Making copies of new materials for students (by downloading and uploading files, or by scanning from physical documents) can present some copyright issues, but they’re not different from those involved in deciding whether to share something online with your students when you are meeting in-person. It’s better not to make copies of entire works – but most instructors already know not to do that anyway. Copying portions of copyrighted works to share with students will often be fair use.
At Appalachian State University, faculty are entrusted to make determinations about whether fair use permits them to scan and share library materials. The Scholarly Communications Office can help you understand the relevant issues.
If, as an instructor, you don't feel comfortable relying on fair use, your department’s Library Liaison may be able to suggest alternative content that is already online through library subscriptions, or publicly online content. Belk Library and the Scholarly Communications Office may also be able to help you seek formal copyright permissions to provide copies to students – but there may be some issues and delays with getting permissions on short timelines.
Showing an entire movie or film or musical work online may be a bit more of an issue than playing it in class – but there may be options for your students to access it independently online. Belk Library already has some licensed streaming video content, which you are welcome to use in your online course. We may be able to purchase streaming access for additional media depending on available funds.
Other Multimedia Resources
- Using Creative Commons Licensed Material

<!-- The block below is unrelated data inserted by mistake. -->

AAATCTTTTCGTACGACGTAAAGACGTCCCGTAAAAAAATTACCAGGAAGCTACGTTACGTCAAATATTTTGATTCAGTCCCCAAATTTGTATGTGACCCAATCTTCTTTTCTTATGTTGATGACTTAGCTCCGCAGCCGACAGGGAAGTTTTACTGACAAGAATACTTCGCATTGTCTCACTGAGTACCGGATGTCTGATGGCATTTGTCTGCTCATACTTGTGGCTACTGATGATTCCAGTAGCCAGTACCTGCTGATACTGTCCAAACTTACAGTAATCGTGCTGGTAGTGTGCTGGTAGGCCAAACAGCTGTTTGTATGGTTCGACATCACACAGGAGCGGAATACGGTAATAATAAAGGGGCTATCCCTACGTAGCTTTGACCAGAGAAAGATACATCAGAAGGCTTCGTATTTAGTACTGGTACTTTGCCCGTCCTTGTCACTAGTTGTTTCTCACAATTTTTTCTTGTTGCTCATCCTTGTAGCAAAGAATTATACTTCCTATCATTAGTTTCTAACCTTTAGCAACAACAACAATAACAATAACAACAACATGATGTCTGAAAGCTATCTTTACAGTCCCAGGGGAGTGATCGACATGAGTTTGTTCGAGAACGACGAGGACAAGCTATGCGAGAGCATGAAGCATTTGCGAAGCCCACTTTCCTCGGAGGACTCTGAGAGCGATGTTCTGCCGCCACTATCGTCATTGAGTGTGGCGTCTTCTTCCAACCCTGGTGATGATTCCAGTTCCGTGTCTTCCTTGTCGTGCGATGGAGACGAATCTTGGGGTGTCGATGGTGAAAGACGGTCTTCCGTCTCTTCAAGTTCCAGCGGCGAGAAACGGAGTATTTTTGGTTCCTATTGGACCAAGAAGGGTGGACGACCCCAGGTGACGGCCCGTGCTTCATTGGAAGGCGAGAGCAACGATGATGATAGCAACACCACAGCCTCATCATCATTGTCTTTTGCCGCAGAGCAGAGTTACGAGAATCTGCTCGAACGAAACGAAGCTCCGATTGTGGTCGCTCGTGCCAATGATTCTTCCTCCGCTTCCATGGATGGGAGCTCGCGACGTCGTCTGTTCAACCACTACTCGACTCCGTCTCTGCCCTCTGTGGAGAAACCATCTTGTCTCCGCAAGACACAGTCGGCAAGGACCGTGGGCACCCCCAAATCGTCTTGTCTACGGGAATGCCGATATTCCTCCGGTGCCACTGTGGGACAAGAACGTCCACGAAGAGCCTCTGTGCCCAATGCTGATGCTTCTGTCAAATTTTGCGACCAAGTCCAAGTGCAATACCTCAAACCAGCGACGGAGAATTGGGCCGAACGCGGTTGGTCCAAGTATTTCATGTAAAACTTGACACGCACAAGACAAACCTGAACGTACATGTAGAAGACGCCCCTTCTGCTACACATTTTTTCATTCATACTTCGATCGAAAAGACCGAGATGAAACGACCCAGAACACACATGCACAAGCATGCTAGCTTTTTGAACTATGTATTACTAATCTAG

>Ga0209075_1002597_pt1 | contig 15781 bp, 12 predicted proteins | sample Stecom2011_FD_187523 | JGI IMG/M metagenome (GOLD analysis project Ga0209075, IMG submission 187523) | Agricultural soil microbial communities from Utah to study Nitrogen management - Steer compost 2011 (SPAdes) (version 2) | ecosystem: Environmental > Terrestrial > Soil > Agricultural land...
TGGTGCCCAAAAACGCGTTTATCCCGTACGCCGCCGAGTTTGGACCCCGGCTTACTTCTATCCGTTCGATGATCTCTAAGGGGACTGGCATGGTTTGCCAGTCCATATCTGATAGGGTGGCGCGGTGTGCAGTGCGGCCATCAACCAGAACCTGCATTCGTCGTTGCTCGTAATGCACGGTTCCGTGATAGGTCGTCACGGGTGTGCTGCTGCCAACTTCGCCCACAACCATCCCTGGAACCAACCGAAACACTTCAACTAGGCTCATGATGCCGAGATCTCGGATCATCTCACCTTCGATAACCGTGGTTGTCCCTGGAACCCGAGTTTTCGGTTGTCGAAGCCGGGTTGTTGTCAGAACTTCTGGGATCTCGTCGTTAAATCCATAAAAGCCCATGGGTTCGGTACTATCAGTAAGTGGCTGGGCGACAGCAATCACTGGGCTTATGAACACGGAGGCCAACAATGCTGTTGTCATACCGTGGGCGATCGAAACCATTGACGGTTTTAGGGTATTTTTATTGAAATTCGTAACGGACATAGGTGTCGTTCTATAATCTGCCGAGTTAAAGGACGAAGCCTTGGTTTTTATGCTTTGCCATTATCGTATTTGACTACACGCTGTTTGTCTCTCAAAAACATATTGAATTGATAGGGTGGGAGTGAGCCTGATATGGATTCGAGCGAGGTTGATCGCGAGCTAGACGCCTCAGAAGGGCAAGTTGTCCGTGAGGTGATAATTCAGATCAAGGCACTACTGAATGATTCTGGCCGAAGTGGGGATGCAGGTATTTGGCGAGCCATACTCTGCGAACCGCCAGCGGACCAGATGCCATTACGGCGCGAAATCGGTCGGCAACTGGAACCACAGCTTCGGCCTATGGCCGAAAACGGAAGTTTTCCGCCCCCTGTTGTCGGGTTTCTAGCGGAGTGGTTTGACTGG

- Library of Congress Digital Collections
- Search for Creative Commons Licensed Material
Ownership of online course materials
The Appalachian State University Intellectual Property Policy affirms that faculty members own the copyright in their academic work, including instructional content. This policy also affirms that students own the copyright in their own coursework. Instructors can require them to submit coursework in particular formats, but the students continue to own their works unless a separate agreement is signed by the student.
Converting DVDs into streaming/digital files
In general, Belk Library cannot convert DVDs into streaming/digital files for classroom or personal use. Section 1201 of the Digital Millennium Copyright Act (DMCA) prevents the circumvention of technological measures that are set up to protect copyrighted content.
However, some exceptions apply. Faculty may request the conversion of "short portions" of a DVD for the purposes of criticism and comment for documentary filmmaking, for making content accessible to students with disabilities, and for other educational purposes. Other educational purposes may include using "short portions" of converted content for criticism, comment, teaching, and scholarship, or for use in classes where film and media are closely analyzed. Posting "short portions" of converted files in course management systems, such as AsULearn, must be protected by technological measures that prevent the further dissemination of the work by students and faculty.
Decisions to convert "short portions" of copyrighted work on DVDs are made on a case-by-case basis and must comply with guidance published by the U.S. Copyright Office. DVDs that are in the public domain do not fall under the DMCA.
In order to lawfully obtain streaming/digital videos, please work with your Collections Management Liaison to determine if a streaming license may be purchased from Acquisitions for the content in question. Alternative sources for streaming content may also be available from open sources. If you have any questions, please contact Scholarly Communications.
To access free streaming content, please consider the following sources:
Digitization of General Collection Materials Policy
The library will digitize collection materials for class use and research if:
- No electronic version exists and;
- Your request falls within the guidelines of fair use under Section 107 of the Copyright Act.
We expect a high volume of requests and will fill those on a first come first serve basis. Due to staffing shortages and the volume of requests, there could be delays in getting materials digitized and delivered.
More Questions? Need help?
Contact the Scholarly Communications Office for further information or assistance.
Adapted from "Rapidly shifting your course from in-person to online" by Nancy Sims, University of Minnesota Libraries, and licensed under a Creative Commons Attribution-NonCommercial License.